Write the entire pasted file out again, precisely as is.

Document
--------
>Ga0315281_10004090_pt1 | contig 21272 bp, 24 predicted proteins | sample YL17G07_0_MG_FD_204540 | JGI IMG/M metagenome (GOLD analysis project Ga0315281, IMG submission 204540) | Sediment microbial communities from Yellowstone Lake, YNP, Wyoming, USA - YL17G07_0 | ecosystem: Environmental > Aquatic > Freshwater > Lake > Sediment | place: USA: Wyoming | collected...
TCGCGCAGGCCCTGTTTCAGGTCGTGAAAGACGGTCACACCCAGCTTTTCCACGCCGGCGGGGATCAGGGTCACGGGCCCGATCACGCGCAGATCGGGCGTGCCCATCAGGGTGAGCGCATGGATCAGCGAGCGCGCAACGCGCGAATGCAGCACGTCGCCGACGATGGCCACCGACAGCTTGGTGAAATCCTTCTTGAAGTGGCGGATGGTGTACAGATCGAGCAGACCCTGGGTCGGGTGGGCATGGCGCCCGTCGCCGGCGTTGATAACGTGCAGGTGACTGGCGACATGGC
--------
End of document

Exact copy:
>Ga0315281_10004090_pt1 | contig 21272 bp, 24 predicted proteins | sample YL17G07_0_MG_FD_204540 | JGI IMG/M metagenome (GOLD analysis project Ga0315281, IMG submission 204540) | Sediment microbial communities from Yellowstone Lake, YNP, Wyoming, USA - YL17G07_0 | ecosystem: Environmental > Aquatic > Freshwater > Lake > Sediment | place: USA: Wyoming | collected...
TCGCGCAGGCCCTGTTTCAGGTCGTGAAAGACGGTCACACCCAGCTTTTCCACGCCGGCGGGGATCAGGGTCACGGGCCCGATCACGCGCAGATCGGGCGTGCCCATCAGGGTGAGCGCATGGATCAGCGAGCGCGCAACGCGCGAATGCAGCACGTCGCCGACGATGGCCACCGACAGCTTGGTGAAATCCTTCTTGAAGTGGCGGATGGTGTACAGATCGAGCAGACCCTGGGTCGGGTGGGCATGGCGCCCGTCGCCGGCGTTGATAACGTGCAGGTGACTGGCGACATGGC